Open Hardware from Breadboard to PCB*
So you've built a breadboard circuit with wires everywhere. What's next? A printed circuit board! I'll talk about your open hardware development options through the lens of my recent project turning a breadboard prototype into a finished Arduino shield for a curing oven at Portland State.
A rocket manufacturing capstone team recently built a curing oven at Portland State. They wrote a first version of Arduino code and wired up a simple breadboard circuit so the oven worked but the department wanted them to make the oven as appliance-like as possible. The team continued on with its capstone project while I cleaned up the electronics.
I’ll walk you through the hardware development process. I made two revisions of through-hole printed circuit boards using the router at the Electronics Prototyping Lab at Portland State. Then I modified the design to interface between an Arduino and an Adafruit display shield. The final surface mount version went off to OSHPark, a locally-run PCB service.
I’ll bring all three versions of the boards and we’ll talk through what, how, and why they turned out the way they did — particularly why I used Eagle instead of the open source KiCad, when to use surface mount vs through-hole parts, the trade-offs in quality of circuit boards and when to make the jump to OSHPark, cost of components, how to navigate Mouser or Digikey as opposed to Adafruit or Sparkfun, what open source license to use, and further resources for open hardware in the Portland area.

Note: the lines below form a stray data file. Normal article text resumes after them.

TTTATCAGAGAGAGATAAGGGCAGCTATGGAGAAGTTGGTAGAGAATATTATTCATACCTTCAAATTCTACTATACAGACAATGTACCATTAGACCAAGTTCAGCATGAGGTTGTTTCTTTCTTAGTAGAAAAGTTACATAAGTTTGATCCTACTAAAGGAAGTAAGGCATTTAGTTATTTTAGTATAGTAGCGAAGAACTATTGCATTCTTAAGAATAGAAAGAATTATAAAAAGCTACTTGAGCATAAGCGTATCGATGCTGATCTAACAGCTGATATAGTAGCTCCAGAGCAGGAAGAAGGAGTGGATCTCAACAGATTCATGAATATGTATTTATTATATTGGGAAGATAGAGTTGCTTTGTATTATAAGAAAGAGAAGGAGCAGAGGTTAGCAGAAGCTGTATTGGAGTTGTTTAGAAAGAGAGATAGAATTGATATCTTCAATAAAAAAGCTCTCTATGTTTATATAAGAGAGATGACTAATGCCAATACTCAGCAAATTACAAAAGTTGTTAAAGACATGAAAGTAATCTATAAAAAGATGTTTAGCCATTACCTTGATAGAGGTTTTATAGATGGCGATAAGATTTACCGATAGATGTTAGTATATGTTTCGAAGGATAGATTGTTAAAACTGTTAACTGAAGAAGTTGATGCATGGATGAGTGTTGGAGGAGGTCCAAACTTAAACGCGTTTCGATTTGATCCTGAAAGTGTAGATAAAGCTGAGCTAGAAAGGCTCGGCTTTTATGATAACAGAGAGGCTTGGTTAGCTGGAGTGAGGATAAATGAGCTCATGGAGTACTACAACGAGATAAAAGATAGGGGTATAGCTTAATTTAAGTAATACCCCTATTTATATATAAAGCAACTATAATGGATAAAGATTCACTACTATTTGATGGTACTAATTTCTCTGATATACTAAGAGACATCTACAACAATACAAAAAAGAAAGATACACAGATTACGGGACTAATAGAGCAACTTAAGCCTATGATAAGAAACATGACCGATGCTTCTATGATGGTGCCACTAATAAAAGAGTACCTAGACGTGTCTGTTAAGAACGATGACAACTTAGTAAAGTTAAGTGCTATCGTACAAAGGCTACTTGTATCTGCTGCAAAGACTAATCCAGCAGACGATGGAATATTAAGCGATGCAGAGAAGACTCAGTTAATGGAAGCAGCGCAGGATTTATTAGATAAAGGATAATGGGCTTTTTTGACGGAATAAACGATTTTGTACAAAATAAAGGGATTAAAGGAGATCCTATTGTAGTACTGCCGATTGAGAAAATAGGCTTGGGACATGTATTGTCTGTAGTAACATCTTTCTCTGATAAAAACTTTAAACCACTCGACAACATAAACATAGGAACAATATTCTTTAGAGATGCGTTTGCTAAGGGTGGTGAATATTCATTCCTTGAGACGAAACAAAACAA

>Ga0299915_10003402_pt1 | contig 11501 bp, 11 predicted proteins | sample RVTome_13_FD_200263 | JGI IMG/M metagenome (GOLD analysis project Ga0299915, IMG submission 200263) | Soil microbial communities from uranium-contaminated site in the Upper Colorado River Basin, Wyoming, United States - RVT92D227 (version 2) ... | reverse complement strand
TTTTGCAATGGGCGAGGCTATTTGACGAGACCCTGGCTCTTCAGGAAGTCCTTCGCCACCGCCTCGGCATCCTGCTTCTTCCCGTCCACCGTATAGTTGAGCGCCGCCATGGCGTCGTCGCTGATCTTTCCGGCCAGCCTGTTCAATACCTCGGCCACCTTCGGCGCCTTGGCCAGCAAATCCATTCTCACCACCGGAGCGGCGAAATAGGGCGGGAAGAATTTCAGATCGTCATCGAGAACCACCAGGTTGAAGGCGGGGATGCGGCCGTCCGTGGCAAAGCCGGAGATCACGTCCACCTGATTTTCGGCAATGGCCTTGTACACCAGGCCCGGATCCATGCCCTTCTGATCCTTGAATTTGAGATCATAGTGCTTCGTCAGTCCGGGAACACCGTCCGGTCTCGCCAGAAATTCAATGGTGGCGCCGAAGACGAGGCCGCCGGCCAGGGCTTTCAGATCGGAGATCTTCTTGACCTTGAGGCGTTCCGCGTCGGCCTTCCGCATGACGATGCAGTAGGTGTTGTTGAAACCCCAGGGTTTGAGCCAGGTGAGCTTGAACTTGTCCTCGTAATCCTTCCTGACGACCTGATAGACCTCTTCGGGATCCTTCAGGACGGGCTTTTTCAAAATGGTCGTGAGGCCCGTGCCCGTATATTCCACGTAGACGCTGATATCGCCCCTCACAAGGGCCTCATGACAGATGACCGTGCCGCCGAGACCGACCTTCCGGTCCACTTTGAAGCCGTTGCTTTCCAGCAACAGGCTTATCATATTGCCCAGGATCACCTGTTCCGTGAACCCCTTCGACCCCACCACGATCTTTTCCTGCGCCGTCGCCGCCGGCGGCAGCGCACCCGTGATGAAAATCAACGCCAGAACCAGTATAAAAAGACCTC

I’m not evangelizing the Arduino, only using it as an example, so I’ll bring and briefly introduce it but you don’t have to be familiar. The talk will be friendly to complete beginners but it’s intended to be very useful to anyone with some experience building breadboard circuits who wants to take the next step.
arduino, arduino shield, printed circuit board, prototyping, hardware
Gave a 45-minute grad seminar talk at Portland State, presented brief successful innovation grant proposal, and gave two-hour interactive electronics and soldering workshops for high school kids with FIRST Robotics.
Jenner Hanni is an electrical engineer and open hardware hacker living near Portland, Oregon. He designed the hardware and software for blended infrared and visible aircraft cameras with Astronics Max-Viz, and now he helps people get their purple printed circuit boards at OSHPark.
- Title: Open Hardware from Breadboard to PCB
- Track: Cooking
- Room: B302/303
- Time: 4:45 – 5:30pm
So you’ve built a breadboard circuit with wires everywhere. What’s next? A printed circuit board! I’ll talk about your open hardware development options through the lens of my recent project turning a breadboard prototype into a finished Arduino shield for a curing oven at Portland State.
- Speakers: Jenner Hanni
- Title: Math vs. Mathematics
- Track: Chemistry
- Room: B302/303
- Time: 2:30 – 3:15pm
Most people got through their high school math classes by memorizing nonsensical statements and regurgitating them on command. If you came out of that class hating math, no one would blame you, especially not a mathematician. However, that class didn’t teach Intro to Algebra, it taught Intermediate Following Instructions.
- Speakers: Georgia Reh, Jenner Hanni